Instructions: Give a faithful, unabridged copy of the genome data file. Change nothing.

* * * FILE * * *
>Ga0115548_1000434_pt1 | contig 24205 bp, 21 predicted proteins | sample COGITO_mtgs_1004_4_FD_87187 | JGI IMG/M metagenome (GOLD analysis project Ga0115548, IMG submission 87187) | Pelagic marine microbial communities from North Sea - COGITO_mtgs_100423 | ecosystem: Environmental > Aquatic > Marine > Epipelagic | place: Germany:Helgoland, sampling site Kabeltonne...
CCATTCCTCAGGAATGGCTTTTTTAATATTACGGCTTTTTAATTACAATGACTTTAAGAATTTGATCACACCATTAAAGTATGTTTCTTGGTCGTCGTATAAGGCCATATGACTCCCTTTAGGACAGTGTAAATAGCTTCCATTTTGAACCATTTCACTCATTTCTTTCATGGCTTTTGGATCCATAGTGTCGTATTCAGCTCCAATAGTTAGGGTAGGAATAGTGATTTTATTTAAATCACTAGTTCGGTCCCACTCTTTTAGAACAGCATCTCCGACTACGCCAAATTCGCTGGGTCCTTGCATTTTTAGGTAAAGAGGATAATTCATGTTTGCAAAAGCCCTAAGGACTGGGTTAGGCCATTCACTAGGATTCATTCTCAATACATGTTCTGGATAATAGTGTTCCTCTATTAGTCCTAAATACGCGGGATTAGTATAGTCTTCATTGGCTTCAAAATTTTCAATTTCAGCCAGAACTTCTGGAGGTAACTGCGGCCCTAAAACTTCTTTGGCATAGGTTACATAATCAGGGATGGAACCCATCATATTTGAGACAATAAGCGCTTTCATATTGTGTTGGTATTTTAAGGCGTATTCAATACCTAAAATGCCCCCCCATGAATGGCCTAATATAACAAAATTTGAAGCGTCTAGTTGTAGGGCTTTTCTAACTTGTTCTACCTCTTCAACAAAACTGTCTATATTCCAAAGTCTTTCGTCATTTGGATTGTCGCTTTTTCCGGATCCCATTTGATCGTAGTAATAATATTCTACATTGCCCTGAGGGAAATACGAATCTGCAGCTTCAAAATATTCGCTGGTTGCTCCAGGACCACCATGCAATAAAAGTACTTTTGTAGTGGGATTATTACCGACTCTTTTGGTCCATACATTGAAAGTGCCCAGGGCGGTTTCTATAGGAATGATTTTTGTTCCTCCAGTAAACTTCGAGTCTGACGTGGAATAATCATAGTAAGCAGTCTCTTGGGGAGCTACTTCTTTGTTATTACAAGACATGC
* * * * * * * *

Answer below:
>Ga0115548_1000434_pt1 | contig 24205 bp, 21 predicted proteins | sample COGITO_mtgs_1004_4_FD_87187 | JGI IMG/M metagenome (GOLD analysis project Ga0115548, IMG submission 87187) | Pelagic marine microbial communities from North Sea - COGITO_mtgs_100423 | ecosystem: Environmental > Aquatic > Marine > Epipelagic | place: Germany:Helgoland, sampling site Kabeltonne...
CCATTCCTCAGGAATGGCTTTTTTAATATTACGGCTTTTTAATTACAATGACTTTAAGAATTTGATCACACCATTAAAGTATGTTTCTTGGTCGTCGTATAAGGCCATATGACTCCCTTTAGGACAGTGTAAATAGCTTCCATTTTGAACCATTTCACTCATTTCTTTCATGGCTTTTGGATCCATAGTGTCGTATTCAGCTCCAATAGTTAGGGTAGGAATAGTGATTTTATTTAAATCACTAGTTCGGTCCCACTCTTTTAGAACAGCATCTCCGACTACGCCAAATTCGCTGGGTCCTTGCATTTTTAGGTAAAGAGGATAATTCATGTTTGCAAAAGCCCTAAGGACTGGGTTAGGCCATTCACTAGGATTCATTCTCAATACATGTTCTGGATAATAGTGTTCCTCTATTAGTCCTAAATACGCGGGATTAGTATAGTCTTCATTGGCTTCAAAATTTTCAATTTCAGCCAGAACTTCTGGAGGTAACTGCGGCCCTAAAACTTCTTTGGCATAGGTTACATAATCAGGGATGGAACCCATCATATTTGAGACAATAAGCGCTTTCATATTGTGTTGGTATTTTAAGGCGTATTCAATACCTAAAATGCCCCCCCATGAATGGCCTAATATAACAAAATTTGAAGCGTCTAGTTGTAGGGCTTTTCTAACTTGTTCTACCTCTTCAACAAAACTGTCTATATTCCAAAGTCTTTCGTCATTTGGATTGTCGCTTTTTCCGGATCCCATTTGATCGTAGTAATAATATTCTACATTGCCCTGAGGGAAATACGAATCTGCAGCTTCAAAATATTCGCTGGTTGCTCCAGGACCACCATGCAATAAAAGTACTTTTGTAGTGGGATTATTACCGACTCTTTTGGTCCATACATTGAAAGTGCCCAGGGCGGTTTCTATAGGAATGATTTTTGTTCCTCCAGTAAACTTCGAGTCTGACGTGGAATAATCATAGTAAGCAGTCTCTTGGGGAGCTACTTCTTTGTTATTACAAGACATGC